RBA Annual Conference – 2002 Discussion

1. General Discussion

Discussion on improving our knowledge of changes in global poverty and inequality focused on three main questions. First, should international comparisons of living standards across countries use PPP estimates, or market exchange rates to compare the purchasing power of citizens in different countries? Second, if PPP estimates are used, is a single national measure of aggregate PPP adequate to compare poverty across countries? Third, is the (often) high level of income inequality we observe in developed and developing nations bad, in and of itself?

The question of whether to compare living standards across countries using PPP-adjusted, or exchange-rate adjusted data, sparked some disagreement, although the basis for the disagreement appeared to be differences in the purpose of the comparison. One participant argued that market exchange-rate comparisons were legitimate for some purposes: for example, to analyse foreign debt repayments, or the purchase of imported investment goods, since these transactions were conducted at market exchange rates. While this point was acknowledged, other participants pointed out that, if the aim was to compare the living standards of people in different countries, then PPP estimates, which were constructed using the prices of representative baskets of goods and services across the whole economy, were the conceptually appropriate estimates to use.

Following this general discussion of the relative merits of PPP and exchange-rate adjusted data, there was a more technical discussion about whether a single measure of prices within an economy was adequate when investigating the incidence of poverty and inequality across countries. One participant argued that in estimating the number of people in poverty in a particular country, it would be preferable to use a cost of living index that included only those goods and services purchased by the poor, rather than an index based on purchases made by everyone in the country. Furthermore, in principle, this index would be different depending on whether the poor lived in rural or urban areas. As an example of the general point, the relative price of a motor vehicle in a developing country should not be included in a PPP index used to determine the incidence of poverty, if the purchase of a motor vehicle is out of reach for the poor in that country. Another participant responded by suggesting that we do indeed know quite a lot about the consumption basket of the poor in developing countries, and that it should therefore be possible to calculate a PPP index for the basket of goods and services relevant to the poor.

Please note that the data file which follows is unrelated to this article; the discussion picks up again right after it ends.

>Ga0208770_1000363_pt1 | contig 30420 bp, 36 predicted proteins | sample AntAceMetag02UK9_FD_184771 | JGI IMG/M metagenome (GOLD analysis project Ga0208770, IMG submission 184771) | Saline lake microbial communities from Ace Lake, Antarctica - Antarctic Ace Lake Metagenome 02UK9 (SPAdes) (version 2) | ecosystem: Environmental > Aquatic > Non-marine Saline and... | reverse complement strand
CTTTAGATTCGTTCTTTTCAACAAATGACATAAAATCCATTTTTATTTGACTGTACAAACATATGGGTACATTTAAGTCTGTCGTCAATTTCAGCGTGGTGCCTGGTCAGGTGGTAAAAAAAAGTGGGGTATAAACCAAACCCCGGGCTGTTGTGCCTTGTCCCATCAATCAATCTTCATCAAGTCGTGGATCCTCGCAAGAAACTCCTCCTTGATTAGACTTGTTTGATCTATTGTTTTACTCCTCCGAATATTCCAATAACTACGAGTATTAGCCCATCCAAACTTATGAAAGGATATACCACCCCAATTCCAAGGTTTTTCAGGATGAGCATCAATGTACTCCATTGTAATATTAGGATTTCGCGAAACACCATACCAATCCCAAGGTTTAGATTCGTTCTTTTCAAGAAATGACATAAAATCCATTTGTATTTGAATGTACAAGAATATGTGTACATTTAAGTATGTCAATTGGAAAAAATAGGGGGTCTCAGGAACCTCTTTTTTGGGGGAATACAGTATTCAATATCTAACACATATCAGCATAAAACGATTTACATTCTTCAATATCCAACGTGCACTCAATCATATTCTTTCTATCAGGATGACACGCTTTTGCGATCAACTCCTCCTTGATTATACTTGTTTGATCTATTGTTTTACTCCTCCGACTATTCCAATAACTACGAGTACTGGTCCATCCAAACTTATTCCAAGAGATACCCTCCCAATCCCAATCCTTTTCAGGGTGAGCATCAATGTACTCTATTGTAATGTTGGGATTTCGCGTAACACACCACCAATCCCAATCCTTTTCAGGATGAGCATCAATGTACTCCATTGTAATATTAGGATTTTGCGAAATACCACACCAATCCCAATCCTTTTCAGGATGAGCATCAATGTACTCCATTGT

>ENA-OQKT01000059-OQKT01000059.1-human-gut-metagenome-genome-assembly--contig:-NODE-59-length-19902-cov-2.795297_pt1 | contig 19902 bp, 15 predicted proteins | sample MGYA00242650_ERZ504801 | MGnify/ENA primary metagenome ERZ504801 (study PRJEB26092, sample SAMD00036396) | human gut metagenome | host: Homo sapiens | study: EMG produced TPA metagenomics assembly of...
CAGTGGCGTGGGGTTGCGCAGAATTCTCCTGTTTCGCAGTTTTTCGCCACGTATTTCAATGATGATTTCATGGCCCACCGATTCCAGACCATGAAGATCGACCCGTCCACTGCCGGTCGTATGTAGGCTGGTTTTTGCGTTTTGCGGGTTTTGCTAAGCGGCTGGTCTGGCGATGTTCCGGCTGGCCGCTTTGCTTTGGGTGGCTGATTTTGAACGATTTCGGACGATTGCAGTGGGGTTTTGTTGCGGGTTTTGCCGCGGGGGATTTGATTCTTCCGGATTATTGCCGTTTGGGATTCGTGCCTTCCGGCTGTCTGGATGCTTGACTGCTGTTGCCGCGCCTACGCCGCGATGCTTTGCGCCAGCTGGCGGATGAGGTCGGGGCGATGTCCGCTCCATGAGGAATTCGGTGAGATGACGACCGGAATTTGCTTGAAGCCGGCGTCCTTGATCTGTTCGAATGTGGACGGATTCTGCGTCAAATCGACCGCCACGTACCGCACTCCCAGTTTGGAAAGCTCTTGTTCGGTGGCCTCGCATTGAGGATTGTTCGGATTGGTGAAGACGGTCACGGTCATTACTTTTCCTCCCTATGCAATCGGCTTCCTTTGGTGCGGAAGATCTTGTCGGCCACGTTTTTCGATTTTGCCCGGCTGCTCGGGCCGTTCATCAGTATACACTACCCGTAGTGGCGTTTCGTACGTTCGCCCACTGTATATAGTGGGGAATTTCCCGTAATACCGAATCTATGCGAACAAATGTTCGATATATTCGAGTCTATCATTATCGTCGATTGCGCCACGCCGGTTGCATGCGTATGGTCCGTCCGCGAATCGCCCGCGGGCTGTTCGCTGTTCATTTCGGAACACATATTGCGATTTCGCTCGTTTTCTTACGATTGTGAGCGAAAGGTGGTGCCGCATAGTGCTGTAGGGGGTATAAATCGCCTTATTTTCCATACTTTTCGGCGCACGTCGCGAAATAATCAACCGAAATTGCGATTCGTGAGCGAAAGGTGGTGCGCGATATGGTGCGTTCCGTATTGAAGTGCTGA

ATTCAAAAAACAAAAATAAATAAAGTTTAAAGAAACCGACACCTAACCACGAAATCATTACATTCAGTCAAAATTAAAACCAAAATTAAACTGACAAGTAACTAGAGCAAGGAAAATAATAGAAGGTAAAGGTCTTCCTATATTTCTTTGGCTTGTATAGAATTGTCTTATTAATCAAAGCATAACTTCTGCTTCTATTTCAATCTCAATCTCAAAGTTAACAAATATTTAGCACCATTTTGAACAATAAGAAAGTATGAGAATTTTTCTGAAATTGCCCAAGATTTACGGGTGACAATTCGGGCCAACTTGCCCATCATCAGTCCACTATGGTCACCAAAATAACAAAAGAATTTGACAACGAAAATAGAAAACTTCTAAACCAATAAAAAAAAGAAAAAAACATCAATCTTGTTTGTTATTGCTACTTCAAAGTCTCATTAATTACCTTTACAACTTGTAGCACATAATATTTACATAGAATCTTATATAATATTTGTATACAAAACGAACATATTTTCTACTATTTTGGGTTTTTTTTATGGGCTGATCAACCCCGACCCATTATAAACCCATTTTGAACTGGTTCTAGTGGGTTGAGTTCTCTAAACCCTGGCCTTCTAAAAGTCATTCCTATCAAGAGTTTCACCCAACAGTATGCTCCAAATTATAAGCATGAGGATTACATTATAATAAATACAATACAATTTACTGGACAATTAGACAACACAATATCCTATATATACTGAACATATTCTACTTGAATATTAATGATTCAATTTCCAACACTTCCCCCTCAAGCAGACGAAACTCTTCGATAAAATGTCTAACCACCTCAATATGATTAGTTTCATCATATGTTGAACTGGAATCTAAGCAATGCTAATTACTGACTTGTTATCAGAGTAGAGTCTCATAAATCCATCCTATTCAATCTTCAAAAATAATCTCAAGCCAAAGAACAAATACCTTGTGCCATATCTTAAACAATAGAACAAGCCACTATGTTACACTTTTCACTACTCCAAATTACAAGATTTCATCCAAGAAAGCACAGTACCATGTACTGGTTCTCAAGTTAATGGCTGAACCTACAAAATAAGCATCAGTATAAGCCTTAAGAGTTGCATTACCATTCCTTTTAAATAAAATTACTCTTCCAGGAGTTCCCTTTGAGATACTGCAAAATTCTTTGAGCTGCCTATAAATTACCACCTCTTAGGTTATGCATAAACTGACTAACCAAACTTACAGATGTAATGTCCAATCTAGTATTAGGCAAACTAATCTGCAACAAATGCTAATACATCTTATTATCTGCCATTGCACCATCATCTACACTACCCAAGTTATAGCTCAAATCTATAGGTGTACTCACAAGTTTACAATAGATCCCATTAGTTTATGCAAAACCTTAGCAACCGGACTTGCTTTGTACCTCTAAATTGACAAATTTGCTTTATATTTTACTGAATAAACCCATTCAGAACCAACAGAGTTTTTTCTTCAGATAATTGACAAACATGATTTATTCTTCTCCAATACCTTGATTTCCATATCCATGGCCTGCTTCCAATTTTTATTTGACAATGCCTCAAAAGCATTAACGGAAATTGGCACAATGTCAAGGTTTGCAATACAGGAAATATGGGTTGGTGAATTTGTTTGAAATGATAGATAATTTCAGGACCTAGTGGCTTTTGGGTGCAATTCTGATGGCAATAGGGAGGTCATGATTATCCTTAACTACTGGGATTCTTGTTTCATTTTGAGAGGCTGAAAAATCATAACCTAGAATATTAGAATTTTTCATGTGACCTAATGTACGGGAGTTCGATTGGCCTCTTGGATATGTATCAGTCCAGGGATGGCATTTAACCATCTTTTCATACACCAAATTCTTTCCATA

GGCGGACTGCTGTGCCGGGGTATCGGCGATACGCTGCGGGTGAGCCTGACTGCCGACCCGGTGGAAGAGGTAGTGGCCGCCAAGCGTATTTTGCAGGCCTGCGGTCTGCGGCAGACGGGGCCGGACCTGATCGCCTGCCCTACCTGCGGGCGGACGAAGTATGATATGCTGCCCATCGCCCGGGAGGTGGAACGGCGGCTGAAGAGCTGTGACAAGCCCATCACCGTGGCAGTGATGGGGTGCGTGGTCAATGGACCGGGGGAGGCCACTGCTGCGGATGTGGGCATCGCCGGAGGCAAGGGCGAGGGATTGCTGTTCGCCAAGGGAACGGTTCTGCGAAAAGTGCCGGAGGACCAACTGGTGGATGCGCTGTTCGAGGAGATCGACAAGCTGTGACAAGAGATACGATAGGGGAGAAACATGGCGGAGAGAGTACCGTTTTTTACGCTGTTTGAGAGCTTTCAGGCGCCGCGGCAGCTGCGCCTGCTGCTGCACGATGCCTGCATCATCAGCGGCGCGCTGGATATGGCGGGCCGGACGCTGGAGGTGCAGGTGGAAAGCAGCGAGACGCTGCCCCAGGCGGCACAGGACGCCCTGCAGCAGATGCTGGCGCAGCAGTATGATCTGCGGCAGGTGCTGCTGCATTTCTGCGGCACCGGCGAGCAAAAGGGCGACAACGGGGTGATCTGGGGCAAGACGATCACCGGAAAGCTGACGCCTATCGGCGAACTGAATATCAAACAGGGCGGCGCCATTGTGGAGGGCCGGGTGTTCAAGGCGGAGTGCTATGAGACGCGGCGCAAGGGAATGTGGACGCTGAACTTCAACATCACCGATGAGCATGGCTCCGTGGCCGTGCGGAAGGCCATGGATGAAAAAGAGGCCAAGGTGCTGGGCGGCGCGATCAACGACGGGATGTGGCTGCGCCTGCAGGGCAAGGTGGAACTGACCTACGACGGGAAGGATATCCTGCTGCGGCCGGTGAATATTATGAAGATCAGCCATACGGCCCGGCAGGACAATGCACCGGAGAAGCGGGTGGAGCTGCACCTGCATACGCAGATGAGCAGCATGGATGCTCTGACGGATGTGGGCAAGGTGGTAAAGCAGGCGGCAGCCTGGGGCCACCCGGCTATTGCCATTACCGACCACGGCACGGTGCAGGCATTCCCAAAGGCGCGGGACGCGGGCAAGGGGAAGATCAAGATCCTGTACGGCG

Tim Smeeding's paper encouraged further discussion on the nature of income inequality within countries, and in particular, on the difficulty of determining what level of inequality should be looked upon unfavourably. One participant argued that high levels of income inequality might not be a cause for concern if there was a reasonable degree of mobility within the income distribution. Another, however, while agreeing in principle with this point, remarked that mobility had fallen in the very country (the US) that had experienced one of the largest increases in inequality over the last 20 years. It was also argued that there were circumstances where policies aimed to reduce inequality might be harmful to the poor. For example, raising the wages of the unskilled may narrow the income distribution, but also generate higher levels of unemployment, which is suffered disproportionately by the unskilled.

There was also some discussion about income distribution in Latin America. One participant remarked that Latin America's high level of income inequality was almost entirely the result of extremely high incomes for people in the top decile of the distribution, with the distribution across the other nine deciles much more like those in other countries. It was then argued that such concentrations of income and wealth (particularly in countries with high concentrations of political power) could harm growth by undermining investment in public goods, and generating political conflict over the appropriate extent of income redistribution.

Several participants expressed interest in the programs now underway to improve the quality of PPPs, and the principles for conducting better (and more internationally comparable) household surveys of income or expenditure, which are central to estimating national and international inequality indicators.